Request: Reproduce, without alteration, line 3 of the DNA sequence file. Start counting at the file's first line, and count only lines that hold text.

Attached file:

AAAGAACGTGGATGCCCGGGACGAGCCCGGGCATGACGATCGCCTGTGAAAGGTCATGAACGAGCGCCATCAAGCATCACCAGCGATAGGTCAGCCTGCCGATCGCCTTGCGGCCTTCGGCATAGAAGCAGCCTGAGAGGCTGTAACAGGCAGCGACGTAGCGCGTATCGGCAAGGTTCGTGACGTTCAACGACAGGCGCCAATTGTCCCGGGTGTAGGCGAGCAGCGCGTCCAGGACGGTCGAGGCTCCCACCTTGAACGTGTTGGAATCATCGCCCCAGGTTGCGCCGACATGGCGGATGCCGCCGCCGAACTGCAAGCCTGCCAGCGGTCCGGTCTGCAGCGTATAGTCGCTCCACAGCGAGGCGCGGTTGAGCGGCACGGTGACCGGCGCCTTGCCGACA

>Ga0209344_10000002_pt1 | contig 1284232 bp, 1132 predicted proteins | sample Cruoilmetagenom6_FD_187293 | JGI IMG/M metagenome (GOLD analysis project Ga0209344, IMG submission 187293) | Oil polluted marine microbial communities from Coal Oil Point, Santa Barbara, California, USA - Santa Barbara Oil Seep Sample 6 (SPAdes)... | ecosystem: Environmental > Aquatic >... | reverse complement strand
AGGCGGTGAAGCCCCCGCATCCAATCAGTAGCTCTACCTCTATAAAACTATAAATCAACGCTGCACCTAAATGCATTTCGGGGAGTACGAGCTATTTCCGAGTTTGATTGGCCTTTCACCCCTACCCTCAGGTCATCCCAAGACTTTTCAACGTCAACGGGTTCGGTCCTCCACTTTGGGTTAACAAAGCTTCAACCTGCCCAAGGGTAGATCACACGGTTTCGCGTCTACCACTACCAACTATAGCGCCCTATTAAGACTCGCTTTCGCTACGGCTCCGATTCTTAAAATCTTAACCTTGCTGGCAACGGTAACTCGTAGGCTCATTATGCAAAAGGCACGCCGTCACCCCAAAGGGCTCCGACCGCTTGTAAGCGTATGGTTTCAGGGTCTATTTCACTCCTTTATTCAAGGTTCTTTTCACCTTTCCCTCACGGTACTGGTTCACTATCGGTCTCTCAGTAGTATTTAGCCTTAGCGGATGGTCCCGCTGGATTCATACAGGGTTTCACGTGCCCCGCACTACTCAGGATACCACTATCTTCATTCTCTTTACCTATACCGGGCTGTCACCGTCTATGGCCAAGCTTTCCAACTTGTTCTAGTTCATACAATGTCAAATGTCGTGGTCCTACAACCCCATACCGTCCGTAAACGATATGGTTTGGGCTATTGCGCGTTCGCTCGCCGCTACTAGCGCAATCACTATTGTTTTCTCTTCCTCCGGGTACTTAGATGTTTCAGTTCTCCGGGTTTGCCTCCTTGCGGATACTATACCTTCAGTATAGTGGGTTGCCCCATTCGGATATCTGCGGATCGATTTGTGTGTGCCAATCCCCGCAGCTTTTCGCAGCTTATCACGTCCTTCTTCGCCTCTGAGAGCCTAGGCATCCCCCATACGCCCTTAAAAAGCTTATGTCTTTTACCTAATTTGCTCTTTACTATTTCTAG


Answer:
AGGCGGTGAAGCCCCCGCATCCAATCAGTAGCTCTACCTCTATAAAACTATAAATCAACGCTGCACCTAAATGCATTTCGGGGAGTACGAGCTATTTCCGAGTTTGATTGGCCTTTCACCCCTACCCTCAGGTCATCCCAAGACTTTTCAACGTCAACGGGTTCGGTCCTCCACTTTGGGTTAACAAAGCTTCAACCTGCCCAAGGGTAGATCACACGGTTTCGCGTCTACCACTACCAACTATAGCGCCCTATTAAGACTCGCTTTCGCTACGGCTCCGATTCTTAAAATCTTAACCTTGCTGGCAACGGTAACTCGTAGGCTCATTATGCAAAAGGCACGCCGTCACCCCAAAGGGCTCCGACCGCTTGTAAGCGTATGGTTTCAGGGTCTATTTCACTCCTTTATTCAAGGTTCTTTTCACCTTTCCCTCACGGTACTGGTTCACTATCGGTCTCTCAGTAGTATTTAGCCTTAGCGGATGGTCCCGCTGGATTCATACAGGGTTTCACGTGCCCCGCACTACTCAGGATACCACTATCTTCATTCTCTTTACCTATACCGGGCTGTCACCGTCTATGGCCAAGCTTTCCAACTTGTTCTAGTTCATACAATGTCAAATGTCGTGGTCCTACAACCCCATACCGTCCGTAAACGATATGGTTTGGGCTATTGCGCGTTCGCTCGCCGCTACTAGCGCAATCACTATTGTTTTCTCTTCCTCCGGGTACTTAGATGTTTCAGTTCTCCGGGTTTGCCTCCTTGCGGATACTATACCTTCAGTATAGTGGGTTGCCCCATTCGGATATCTGCGGATCGATTTGTGTGTGCCAATCCCCGCAGCTTTTCGCAGCTTATCACGTCCTTCTTCGCCTCTGAGAGCCTAGGCATCCCCCATACGCCCTTAAAAAGCTTATGTCTTTTACCTAATTTGCTCTTTACTATTTCTAG